The moka pot, often known as the stove top espresso maker, is a variation of the stove top percolator.
Hot water is being heated and passed through coffee. However, there are two major differences between a classic percolator and a Moka pot. The Moka pot has two chambers instead of one. The coffee and filter sit in the middle chamber. As the water rises, it passes through the coffee and the filter before arriving in the top chamber, where it is stored.
This added feature means that the brewed coffee isn’t mixed back in with the rest of the water. It is kept separate in the upper chamber so the coffee isn’t prone to over extraction in the same way.
The other important feature is that Moka brewing uses pressure to expedite extraction. By pushing water forcefully through the coffee puck we extract a different coffee profile than your regular perked coffee.
The finely ground coffee serves to build pressure in the brewing process as it is harder for the water to travel through the finely ground coffee. The result is a stronger brew similar in taste to espresso, hence the name.
At the end of the day, Moka pot is a totally different coffee brewing method, and we have a preparation guide for it here: How To Make Coffee with a Moka Pot.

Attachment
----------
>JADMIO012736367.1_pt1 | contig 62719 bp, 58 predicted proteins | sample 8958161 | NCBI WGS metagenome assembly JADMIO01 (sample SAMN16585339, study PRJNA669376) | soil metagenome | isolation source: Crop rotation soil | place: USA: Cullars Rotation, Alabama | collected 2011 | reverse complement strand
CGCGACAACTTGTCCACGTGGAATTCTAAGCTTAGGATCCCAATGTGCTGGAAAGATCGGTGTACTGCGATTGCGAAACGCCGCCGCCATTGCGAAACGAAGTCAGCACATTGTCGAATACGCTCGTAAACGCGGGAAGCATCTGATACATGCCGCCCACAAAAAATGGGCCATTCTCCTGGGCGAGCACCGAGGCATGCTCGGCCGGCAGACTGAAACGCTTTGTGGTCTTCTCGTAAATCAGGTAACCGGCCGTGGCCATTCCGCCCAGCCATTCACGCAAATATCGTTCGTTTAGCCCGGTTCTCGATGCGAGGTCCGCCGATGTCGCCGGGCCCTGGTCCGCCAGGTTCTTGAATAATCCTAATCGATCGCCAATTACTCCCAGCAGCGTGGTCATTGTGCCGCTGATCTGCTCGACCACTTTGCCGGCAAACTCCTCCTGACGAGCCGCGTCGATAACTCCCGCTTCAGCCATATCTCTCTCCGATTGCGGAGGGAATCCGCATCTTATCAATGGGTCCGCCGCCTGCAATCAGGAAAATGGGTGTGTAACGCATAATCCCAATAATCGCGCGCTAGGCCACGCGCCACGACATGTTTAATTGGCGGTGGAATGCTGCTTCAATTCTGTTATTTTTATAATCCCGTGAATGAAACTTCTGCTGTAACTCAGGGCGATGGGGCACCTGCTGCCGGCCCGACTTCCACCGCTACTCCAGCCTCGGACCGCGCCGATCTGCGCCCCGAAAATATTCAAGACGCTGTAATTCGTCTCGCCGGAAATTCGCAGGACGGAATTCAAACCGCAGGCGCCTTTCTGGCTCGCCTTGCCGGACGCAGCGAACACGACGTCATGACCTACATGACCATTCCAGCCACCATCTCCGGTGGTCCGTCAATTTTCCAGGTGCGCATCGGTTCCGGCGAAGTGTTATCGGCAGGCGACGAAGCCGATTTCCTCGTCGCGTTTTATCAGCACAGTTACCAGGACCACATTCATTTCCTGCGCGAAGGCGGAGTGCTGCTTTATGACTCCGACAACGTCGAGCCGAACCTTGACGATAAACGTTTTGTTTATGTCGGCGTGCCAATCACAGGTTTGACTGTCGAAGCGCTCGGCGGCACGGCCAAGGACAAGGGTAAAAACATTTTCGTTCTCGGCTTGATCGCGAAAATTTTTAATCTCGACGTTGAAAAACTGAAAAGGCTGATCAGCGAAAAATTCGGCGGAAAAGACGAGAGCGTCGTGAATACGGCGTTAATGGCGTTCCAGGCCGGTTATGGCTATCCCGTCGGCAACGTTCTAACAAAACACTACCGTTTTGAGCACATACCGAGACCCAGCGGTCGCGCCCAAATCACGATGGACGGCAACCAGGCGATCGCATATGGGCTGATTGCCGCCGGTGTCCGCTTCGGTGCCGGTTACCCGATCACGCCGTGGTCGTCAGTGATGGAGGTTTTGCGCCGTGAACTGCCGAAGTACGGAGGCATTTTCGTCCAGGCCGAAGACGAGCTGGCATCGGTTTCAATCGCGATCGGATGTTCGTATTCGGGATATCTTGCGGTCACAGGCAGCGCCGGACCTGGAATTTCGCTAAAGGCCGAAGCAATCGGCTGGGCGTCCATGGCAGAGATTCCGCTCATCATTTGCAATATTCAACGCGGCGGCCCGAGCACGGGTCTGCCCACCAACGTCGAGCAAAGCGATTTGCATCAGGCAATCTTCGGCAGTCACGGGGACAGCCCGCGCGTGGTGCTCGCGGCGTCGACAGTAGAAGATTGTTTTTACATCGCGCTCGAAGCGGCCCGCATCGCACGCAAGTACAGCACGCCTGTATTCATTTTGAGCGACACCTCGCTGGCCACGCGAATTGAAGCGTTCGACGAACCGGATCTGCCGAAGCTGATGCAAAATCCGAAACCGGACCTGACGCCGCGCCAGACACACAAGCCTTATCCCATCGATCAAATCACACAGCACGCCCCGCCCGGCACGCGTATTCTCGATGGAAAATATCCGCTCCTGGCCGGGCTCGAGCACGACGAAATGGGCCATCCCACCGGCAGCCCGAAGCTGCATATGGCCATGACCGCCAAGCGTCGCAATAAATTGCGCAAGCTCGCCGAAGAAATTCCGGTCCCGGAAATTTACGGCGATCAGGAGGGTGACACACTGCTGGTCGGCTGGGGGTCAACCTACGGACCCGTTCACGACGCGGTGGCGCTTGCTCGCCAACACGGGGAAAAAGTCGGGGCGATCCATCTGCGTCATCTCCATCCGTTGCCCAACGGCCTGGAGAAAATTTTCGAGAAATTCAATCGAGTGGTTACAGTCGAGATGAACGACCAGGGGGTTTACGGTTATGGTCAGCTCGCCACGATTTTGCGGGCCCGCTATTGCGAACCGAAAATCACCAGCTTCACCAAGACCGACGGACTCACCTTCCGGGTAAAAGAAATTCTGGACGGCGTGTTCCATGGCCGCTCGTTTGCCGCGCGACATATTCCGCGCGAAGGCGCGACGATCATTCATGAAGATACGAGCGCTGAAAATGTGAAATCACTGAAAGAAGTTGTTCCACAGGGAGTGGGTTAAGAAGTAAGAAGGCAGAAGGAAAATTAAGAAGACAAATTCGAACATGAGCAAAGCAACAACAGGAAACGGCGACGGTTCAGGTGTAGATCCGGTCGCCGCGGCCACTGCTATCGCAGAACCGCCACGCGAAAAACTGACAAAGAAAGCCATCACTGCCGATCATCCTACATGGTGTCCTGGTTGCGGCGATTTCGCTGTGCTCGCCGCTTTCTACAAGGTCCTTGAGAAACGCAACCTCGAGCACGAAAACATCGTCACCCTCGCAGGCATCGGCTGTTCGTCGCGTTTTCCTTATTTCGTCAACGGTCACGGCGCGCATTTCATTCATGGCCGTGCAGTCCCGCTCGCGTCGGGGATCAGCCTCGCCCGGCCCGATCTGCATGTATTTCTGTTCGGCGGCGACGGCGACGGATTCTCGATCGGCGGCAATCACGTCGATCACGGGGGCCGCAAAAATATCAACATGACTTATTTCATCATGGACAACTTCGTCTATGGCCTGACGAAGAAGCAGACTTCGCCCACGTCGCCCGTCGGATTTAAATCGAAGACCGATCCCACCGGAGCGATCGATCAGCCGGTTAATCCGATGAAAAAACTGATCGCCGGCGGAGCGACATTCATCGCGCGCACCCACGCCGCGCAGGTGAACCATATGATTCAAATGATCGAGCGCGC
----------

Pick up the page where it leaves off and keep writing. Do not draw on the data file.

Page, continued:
The stove top percolator is the original device, maybe one of the first coffee brewing methods, that allowed a clearer cup. When we think percolator, we think at stove top ones, that we can use on an open fire, and we use to brew a cup while camping.
These days of course you can get an electric percolator that takes care of the brewing time for you. An electric coffee percolator has a hot plate that acts as your heat source then keeps your coffee warm if you are mass brewing.
The process for how to make coffee in an electric percolator is essentially the same as with a stove top. The main difference is that electric percolators are designed to run at lower temperatures, so it is easier to avoid burning the brew and getting over-extracted coffee.
Tips for Getting the Best Percolator
If you are feeling like a coffee change up and you have decided that getting a percolator is a good plan, here are one or two things to bear in mind when you are shopping.
Firstly, make sure to buy a percolator that has a clear section which allows you to see the water as it is boiling. This is standard for most percolators. Without this clear section, it is impossible to see whether your water is boiling or simmering and you will likely over extract your coffee.
I would really consider giving the traditional percolator a try. It is much more satisfying to create your perfect brew in this way. Then again, I am retro at heart so perhaps this just comes down to personal preference. If you have a busy lifestyle and value convenience over taste, the electric percolator is a good option.
If you are interested in an electric percolator, try to find a cordless one. It will save you a lot of hassle, take my word for it.